Never one to rest on her laurels, Rissa completed a master degree in entrepreneurship. By this time, she was slowly building a local make-up brand. Borne of her struggles to find one that agreed with her skin type and tone, Rissa decided to create her own line of cosmetics made for the Filipina skin tone and the humid weather. She shared, “Today, I would like to think Happy Skin paved the way for other homegrown cosmetics brands to enter the market and contributed to this change in culture from prizing what’s imported to loving what’s local.”

 
 
 
 
 
 
 
 
 
 
 
 
 

The mind is a powerful weapon. Keep it loaded.

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The most powerful weapon is the human soul on fire. Pain is important, too. Pain makes you grow.

While it may appear as though everything has been rosy for Rissa, finding out she was pregnant on her senior year in high school was a turning point. She doubted herself but never once doubted that she would make it to and through university. “My life was unlike my classmates’. While they went out and had fun, I stayed in the library between classes. After class, I went straight home because I had a baby to take care of,” she stated. Despite the grueling task of balancing her duties, Rissa turned her pain into a fire that fueled the desire to do even better. She adds, “Just like a bag of tea, you’ll never know how strong you are until dipped in hot water.”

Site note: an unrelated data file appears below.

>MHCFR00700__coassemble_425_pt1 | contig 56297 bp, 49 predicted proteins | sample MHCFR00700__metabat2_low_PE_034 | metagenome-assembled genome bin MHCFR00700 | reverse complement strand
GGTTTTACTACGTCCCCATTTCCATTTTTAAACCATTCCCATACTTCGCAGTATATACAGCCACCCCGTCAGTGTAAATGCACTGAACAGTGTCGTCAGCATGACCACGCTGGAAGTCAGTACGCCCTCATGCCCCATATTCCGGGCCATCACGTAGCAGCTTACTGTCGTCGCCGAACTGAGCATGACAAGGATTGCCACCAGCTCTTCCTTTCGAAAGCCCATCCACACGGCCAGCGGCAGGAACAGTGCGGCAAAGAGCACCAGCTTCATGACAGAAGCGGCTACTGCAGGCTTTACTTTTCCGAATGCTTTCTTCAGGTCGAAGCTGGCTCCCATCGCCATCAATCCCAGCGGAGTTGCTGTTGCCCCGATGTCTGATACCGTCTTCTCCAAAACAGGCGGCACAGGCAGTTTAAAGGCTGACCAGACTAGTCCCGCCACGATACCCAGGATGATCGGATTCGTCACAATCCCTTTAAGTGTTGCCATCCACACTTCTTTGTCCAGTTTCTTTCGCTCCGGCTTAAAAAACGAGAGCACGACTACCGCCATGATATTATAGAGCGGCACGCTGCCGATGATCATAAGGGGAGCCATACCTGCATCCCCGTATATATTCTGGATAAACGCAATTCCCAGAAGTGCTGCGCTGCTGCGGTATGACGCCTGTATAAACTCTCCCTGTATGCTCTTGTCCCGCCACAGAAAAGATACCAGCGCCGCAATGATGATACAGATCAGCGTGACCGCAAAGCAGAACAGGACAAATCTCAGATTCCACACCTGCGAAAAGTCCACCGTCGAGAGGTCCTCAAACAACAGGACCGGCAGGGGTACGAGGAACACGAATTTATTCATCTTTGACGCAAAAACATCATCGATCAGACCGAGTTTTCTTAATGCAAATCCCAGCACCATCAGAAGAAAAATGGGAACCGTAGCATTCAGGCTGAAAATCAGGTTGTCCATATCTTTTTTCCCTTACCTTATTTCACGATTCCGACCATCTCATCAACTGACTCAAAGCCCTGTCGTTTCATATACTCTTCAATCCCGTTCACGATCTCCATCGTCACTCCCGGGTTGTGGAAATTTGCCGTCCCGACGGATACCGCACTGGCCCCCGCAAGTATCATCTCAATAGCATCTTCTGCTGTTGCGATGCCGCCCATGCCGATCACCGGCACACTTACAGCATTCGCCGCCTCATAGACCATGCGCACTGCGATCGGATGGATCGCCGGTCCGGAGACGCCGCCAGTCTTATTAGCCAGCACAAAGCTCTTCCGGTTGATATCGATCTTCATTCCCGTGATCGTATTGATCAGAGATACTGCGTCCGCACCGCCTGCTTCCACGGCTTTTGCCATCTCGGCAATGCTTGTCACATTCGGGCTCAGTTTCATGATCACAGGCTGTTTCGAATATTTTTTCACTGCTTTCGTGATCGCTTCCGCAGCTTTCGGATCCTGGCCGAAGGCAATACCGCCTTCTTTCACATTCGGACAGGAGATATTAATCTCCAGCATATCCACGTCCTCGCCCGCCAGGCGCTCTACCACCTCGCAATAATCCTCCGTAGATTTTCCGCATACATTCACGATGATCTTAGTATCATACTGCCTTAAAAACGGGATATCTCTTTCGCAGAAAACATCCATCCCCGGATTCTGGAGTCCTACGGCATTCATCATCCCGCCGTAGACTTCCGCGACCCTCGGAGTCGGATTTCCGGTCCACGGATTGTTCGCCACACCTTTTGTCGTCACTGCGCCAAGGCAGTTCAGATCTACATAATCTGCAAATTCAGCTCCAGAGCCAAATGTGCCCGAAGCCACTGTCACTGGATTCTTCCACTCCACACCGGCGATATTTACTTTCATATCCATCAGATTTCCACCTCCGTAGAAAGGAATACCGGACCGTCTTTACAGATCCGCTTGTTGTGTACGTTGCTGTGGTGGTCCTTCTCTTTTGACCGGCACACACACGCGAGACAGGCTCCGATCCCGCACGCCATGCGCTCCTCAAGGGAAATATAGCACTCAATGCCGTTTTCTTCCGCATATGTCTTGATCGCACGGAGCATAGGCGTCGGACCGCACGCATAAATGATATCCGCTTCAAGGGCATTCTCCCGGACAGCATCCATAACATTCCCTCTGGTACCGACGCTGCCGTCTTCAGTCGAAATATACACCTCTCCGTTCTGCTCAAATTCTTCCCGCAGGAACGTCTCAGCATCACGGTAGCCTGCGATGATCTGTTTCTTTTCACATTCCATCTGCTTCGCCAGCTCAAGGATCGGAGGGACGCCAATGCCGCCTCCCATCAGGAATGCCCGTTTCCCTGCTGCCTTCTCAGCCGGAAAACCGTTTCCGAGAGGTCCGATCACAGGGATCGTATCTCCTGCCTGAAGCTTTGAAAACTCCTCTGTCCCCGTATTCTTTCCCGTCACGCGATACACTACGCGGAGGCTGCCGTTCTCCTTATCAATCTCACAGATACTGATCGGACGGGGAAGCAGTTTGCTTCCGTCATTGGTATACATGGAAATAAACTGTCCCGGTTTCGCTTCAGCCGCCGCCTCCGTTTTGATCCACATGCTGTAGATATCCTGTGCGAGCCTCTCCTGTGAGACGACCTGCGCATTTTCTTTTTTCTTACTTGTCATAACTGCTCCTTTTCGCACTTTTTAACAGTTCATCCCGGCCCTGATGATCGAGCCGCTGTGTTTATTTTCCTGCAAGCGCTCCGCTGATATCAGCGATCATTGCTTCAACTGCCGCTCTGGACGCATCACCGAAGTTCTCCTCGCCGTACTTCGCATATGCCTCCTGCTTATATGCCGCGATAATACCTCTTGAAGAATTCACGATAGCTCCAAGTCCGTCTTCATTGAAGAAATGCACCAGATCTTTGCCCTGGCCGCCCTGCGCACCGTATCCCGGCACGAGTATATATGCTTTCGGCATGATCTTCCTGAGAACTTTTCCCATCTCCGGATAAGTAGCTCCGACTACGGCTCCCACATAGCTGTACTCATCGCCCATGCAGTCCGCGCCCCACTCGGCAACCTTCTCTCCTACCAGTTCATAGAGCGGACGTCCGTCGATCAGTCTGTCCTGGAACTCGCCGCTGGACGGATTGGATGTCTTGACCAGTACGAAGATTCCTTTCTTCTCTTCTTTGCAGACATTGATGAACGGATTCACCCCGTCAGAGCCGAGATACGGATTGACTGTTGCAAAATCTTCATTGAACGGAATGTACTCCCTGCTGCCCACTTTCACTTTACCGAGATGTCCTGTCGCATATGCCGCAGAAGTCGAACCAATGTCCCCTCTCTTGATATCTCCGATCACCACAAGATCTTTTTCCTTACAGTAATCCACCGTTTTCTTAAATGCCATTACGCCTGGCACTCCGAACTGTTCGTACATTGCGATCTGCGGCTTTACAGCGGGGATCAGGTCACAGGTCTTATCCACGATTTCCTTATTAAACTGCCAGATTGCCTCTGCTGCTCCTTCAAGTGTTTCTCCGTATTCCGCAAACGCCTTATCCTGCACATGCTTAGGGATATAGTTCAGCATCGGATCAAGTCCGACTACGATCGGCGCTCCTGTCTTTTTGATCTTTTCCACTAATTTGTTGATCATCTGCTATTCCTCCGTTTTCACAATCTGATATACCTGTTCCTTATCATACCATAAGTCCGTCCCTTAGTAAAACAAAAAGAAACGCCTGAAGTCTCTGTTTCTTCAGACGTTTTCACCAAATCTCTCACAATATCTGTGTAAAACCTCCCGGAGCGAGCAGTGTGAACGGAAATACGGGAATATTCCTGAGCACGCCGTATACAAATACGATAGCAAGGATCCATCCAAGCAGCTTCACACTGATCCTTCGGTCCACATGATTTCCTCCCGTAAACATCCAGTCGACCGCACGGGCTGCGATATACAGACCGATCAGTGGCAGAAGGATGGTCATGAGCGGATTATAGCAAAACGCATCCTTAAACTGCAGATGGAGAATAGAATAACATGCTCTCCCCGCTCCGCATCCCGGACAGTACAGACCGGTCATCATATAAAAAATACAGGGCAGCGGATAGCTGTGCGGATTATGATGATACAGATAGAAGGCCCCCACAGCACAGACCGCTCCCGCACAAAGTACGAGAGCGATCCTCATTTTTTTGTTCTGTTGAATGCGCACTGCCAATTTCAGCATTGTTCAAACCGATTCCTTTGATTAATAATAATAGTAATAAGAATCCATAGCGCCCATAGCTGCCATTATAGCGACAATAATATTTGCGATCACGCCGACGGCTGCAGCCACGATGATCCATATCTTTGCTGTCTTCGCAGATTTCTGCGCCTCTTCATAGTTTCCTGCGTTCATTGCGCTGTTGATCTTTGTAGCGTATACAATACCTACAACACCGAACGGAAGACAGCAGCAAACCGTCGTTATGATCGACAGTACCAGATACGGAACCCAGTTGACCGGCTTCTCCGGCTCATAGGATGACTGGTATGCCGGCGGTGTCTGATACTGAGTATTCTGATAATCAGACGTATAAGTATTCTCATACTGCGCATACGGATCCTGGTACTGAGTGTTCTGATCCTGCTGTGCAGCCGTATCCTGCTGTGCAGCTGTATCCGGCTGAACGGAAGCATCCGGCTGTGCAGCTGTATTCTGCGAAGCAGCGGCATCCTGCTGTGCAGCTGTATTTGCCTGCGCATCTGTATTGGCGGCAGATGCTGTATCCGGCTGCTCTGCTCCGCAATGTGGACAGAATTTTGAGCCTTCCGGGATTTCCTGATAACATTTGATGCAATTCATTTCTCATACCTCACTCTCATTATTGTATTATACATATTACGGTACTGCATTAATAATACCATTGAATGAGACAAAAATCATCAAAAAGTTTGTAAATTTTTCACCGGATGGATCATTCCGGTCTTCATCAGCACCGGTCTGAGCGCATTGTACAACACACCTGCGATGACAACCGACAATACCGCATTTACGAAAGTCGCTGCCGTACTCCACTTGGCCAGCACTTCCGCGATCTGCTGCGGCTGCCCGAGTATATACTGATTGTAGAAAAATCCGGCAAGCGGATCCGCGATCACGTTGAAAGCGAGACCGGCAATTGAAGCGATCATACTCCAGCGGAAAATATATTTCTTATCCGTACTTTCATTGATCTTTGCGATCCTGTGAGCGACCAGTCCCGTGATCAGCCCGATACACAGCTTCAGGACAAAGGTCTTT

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If you live for people’s acceptance, you will die from their rejection.

During this time of personal struggle, Rissa felt the disappointment wash over her. The good child of her parents, the excellent student, the well-behaved daughter was a pregnant teen attending university. The silence in a home that used to be filled with warmth was painful. “It was the loneliest time of my life,” she shared. But, her own self-worth pushed her to study harder and take back her narrative.

 
 
 
 
 
 
 
 
 
 
 
 
 

Each day I’m here for my MBA is a humbling reminder that there’s really no substitute for hard work.

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Always remember, the same fire that melts butter Is the same fire that hardens steel and purifies gold.

From a self-possessed five-year-old to the scared teen and then a successful adult, Rissa personifies how easily she could have let her life fall apart so many times. But she didn’t because each situation is an exercise of choice.

Call it moral compass, personal values, pain, or a soul on fire. So easily we can turn into butter, and just as easily, choose to turn into the fire and become gold. Cease the steam of conscious self-doubt. One thousand one hundred thirty-one words. We are enough.